One summer night, Edward Alcott gives in to temptation and kisses Lady Julia Kenney in a dark garden. However, the passion she stirs within him is best left in the shadows as she weds his twin, the Earl of Greyling. But when tragedy strikes, to honor the vow he makes to his dying brother, Edward must pretend to be Greyling until the countess delivers her babe.
After her husband returns from a two-month sojourn, Julia finds him changed. Bolder, more daring, and more wicked—even if he does limit their encounters to kisses. With each passing day, she falls more deeply in love.
For Edward the embers of desire sparked on that long-ago night are quickly rekindled. He yearns to be her husband in truth. But if she discovers his ruse, she will despise him—and English law prevents him from marrying his brother’s widow. Yet he must dare to risk everything and reveal his secrets if he is to truly take all.
Publisher and Release Date: Avon 26 April 2016
Time and Setting: England, 1878
Genre: Historical Romance
Heat Level: 2
Reviewer Rating: 4 stars
Review by Jill
Be me, he’d gasped. Be me.
Edward Alcott and his twin brother, Albert had always been there for each other. Orphaned at seven, they’d gone to live with the Marquess of Marsden, where they’d been raised with the marquess’s son, and another boy, the future Duke of Ashebury. The four had been not just friends, but brothers.
When Albert started courting Lady Julia Kenney, Edward felt that she was stealing Albert away from him. The brothers had always been together and Edward resented the intrusion into their relationship. One evening Edward had recklessly and stupidly kissed Julia allowing her to think he was his brother. When she realised what he had done, Julia barely tolerated Edward, and then only for the sake of Albert.
Some years later, Albert and Julia are happily married, and even though Julia is pregnant, Albert agrees to accompany Edward on one last adventure before his baby is born. But it all goes horribly wrong and Albert is killed. With his dying breath he asks Edward to take his place and pretend to be him, fearing that the shock of hearing of his death may cause Julia to miscarry. So Edward promises Albert he will give Julia every chance to carry the baby to term. It’s just a few weeks of deception which will end when the baby is was born.
Lorraine Heath writes great sexual tension, allowing readers to see the unfolding romance. This is a difficult premise to sell to readers where the better, more likable twin is killed off, but Ms Heath manages to do just that. However, given the plot, I suspect there will be a few readers who aren’t going to get on board, regardless of the deft handling by the author.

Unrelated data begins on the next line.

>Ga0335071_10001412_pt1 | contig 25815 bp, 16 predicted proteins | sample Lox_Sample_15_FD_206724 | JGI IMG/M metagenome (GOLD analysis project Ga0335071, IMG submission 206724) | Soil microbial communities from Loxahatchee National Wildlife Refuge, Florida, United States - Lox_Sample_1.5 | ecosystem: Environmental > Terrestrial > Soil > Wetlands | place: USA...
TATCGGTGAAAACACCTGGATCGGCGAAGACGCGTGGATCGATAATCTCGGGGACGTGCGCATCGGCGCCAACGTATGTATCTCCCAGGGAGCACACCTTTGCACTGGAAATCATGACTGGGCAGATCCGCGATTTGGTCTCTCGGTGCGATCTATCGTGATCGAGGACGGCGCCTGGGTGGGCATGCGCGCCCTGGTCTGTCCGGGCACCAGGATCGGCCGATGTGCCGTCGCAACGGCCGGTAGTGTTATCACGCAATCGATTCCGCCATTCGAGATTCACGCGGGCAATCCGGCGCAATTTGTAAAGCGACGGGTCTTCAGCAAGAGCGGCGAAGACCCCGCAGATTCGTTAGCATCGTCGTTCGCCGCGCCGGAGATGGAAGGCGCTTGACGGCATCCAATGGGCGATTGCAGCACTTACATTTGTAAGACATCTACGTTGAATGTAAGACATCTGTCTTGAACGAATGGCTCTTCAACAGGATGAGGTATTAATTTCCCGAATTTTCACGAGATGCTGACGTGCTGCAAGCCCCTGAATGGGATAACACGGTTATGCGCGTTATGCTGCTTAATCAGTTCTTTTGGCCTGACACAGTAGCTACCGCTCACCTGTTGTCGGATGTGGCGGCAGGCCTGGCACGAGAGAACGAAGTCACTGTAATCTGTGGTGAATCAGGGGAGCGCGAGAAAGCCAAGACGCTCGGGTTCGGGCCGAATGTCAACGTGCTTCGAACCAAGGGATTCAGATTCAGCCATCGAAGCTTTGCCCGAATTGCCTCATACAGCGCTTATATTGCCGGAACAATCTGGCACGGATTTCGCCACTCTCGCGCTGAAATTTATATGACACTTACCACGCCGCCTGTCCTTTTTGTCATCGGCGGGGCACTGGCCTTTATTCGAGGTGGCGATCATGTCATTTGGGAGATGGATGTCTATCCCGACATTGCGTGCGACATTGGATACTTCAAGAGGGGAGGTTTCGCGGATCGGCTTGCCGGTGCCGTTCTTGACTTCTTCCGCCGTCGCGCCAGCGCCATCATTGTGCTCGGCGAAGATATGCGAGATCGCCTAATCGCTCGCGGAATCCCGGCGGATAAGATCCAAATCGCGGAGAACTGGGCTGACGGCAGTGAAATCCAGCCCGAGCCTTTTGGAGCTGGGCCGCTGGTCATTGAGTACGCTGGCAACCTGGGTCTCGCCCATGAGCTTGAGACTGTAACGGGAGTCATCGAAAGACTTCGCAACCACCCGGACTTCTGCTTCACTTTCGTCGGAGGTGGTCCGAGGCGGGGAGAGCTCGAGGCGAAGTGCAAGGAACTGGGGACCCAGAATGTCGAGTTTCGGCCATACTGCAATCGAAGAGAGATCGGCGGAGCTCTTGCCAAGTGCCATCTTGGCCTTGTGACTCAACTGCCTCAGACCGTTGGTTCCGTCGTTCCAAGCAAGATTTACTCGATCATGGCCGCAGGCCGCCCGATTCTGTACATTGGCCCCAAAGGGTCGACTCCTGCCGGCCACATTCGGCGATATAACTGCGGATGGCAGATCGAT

Some readers may resent that the ‘good’ twin was killed off, and the selfish, irresponsible, whoring twin becomes the hero. And now we can add deceitful and lying to the other adjectives to describe Edward. Given the major deception that Edward perpetrates against Julia, it would be easy to dismiss him for the cad he appeared to be in the previous book. But he finds himself between a rock and hard place: His beloved, dying brother asked him to do this. And given that Julia had previously miscarried, how could he possibly refuse?
As Edward and Julia’s relationship progresses – and she remains unaware that Edward has ‘become’ Albert – Edward realises that the Countess of Greyling is not the prim and proper lady she has always appeared to be. Julia, despite her real sadness at losing her brother-in-law (supposedly), is happy to have her husband back with her safe and sound. And continues to fall even more deeply in love with him. Until it all hits the fan.
You do have to suspend disbelief to imagine that Julia wouldn’t recognise that her returned husband is not really her brother-in-law. A wife would surely be able to tell her husband from his twin, even if they are very similar. But this is romantic fiction, so I can buy it.
We also catch up with Ashe and Minerva from book #1 Falling Into Bed with a Duke. The Epilogue is lovely, and do read the informative Author’s Note at the end, in which Ms Heath explains the difficulties of some of the plot issues, given the era.
The Earl Takes All is an emotional read. Ms Heath takes a risk with a difficult plot, but handles it with aplomb.